UDS is a critical procedure in the practice of urology and the management of voiding dysfunction in men and women. All urologists receive exposure to UDS testing during residency training. In the United States, residents are required to perform and interpret 10 UDS studies in order to graduate from residency. In addition, some residents choose to undertake fellowship training in Female Pelvic Medicine and Reconstructive Surgery (FPMRS), where substantial exposure to UDS is had. UDS testing certainly is utilized in significantly more patients and a part of care for many other patients encounter during training; however, as with many other skills, there will be a wide range of exposure during training and quality will certainly vary between programs.
It is unclear what the learning curve is for mastery of UDS testing. Clearly exposure to a small number of cases is not sufficient for mastery, as this has been demonstrated in a variety of surgical and medical scenarios. The concept of a learning curve is applied to surgical training and represents the minimum number of cases a surgeon needs to have sufficient competence with a procedure that the risk of complications diminishes and operative outcomes and case times improve. There is every reason to assume UDS has a learning curve; however, a search of PubMed for “learning curve” and “urodynamics” yields no obvious papers with those terms in the title to answer to this question.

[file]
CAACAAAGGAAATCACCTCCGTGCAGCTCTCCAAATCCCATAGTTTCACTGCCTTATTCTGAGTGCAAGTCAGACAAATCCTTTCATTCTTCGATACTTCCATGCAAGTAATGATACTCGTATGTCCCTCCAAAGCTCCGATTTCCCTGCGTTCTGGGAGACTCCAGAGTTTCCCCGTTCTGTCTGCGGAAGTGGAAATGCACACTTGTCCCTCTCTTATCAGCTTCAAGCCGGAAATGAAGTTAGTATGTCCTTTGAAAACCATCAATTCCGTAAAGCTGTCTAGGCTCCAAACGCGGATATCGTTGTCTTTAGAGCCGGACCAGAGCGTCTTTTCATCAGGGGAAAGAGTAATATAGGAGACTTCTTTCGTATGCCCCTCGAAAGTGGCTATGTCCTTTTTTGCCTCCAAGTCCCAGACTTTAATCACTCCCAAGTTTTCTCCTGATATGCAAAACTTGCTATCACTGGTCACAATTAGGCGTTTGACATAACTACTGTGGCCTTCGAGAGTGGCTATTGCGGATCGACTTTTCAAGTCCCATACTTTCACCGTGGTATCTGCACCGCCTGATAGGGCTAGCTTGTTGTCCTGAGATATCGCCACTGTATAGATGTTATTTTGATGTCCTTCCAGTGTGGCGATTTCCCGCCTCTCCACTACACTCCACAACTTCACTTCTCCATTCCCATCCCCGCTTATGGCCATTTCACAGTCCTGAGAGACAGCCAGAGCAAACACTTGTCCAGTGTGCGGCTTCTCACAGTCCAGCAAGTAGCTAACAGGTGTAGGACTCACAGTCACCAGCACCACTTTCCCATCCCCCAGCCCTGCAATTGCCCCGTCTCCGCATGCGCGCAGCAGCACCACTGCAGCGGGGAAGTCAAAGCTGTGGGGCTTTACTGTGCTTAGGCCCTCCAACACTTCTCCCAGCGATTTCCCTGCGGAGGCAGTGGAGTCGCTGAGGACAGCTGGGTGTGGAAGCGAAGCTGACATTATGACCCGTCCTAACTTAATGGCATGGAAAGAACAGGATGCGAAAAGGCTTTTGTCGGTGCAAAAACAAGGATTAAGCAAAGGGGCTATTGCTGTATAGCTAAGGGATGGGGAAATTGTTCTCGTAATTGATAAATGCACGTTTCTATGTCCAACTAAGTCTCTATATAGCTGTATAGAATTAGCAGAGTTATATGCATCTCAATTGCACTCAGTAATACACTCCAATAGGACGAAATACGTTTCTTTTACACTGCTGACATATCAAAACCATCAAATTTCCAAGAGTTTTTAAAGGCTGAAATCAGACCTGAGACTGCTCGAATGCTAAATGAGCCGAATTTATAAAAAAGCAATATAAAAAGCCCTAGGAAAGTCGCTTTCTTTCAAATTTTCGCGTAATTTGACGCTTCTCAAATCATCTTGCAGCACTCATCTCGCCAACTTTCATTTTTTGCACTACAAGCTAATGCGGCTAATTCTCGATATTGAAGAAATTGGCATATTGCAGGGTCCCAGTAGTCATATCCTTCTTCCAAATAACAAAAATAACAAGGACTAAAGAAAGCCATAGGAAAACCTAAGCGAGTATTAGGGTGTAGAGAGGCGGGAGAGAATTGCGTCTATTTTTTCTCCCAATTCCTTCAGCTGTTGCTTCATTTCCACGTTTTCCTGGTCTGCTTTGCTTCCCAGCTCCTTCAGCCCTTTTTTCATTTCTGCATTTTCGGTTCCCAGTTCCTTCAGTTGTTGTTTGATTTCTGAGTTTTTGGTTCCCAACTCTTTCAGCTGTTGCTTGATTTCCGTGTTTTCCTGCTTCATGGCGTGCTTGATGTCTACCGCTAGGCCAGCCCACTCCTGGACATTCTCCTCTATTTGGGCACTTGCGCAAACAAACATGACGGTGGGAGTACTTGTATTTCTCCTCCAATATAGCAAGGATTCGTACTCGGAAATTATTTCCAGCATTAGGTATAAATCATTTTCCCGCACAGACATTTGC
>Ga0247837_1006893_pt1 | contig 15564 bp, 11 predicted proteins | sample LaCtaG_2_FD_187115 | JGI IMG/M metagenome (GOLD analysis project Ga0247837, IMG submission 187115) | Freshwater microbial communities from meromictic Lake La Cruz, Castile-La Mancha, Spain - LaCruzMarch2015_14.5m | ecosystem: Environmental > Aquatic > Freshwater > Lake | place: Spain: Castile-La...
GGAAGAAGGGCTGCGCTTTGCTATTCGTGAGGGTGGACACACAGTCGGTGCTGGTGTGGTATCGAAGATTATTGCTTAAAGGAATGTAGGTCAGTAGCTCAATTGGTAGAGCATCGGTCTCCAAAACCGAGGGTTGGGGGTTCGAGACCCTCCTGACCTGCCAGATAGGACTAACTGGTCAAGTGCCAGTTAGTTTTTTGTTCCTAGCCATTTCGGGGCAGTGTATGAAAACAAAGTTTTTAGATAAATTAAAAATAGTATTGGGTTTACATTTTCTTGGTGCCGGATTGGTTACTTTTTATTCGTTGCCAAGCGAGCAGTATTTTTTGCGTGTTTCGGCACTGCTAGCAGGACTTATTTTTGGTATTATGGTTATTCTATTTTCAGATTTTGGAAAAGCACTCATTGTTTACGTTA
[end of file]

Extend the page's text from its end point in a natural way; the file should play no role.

When case logs from graduating US Urology residents are assessed, the most recent available data from graduates in 2018 shows an average number of UDS cases logged was 28.5, +/- 30. The median number was 18 and impressively the range is 9-209. When examining the two years before, the range in 2017 was 3-445 and in 2016 was 0-322! Clearly there exists a wide disparity in experience with UDS during residency and the graduate with hundreds of cases is likely a master and with greater skill than many practicing urologists, while someone not even meeting the 10-case minimum may not have even basic competence.
Given that the published literature does not provide much guidance on this topic, it is difficult to make a blanket statement as to whether UDS training during residency is or isn’t adequate. Furthermore, given that there is no readily known learning curve for training in UDS, we must assume the 10-case minimum suggested by the ACGME is a floor for competence and not indicative of mastery. As with many other skills learned during residency, there appears to be a very wide range of experience and thus mastery associated with UDS during urology residency and a summary statement as to whether training is adequate across the board cannot be made. As with many skills in urology, some residents will be better prepared than others out of training to perform an interpret UDS.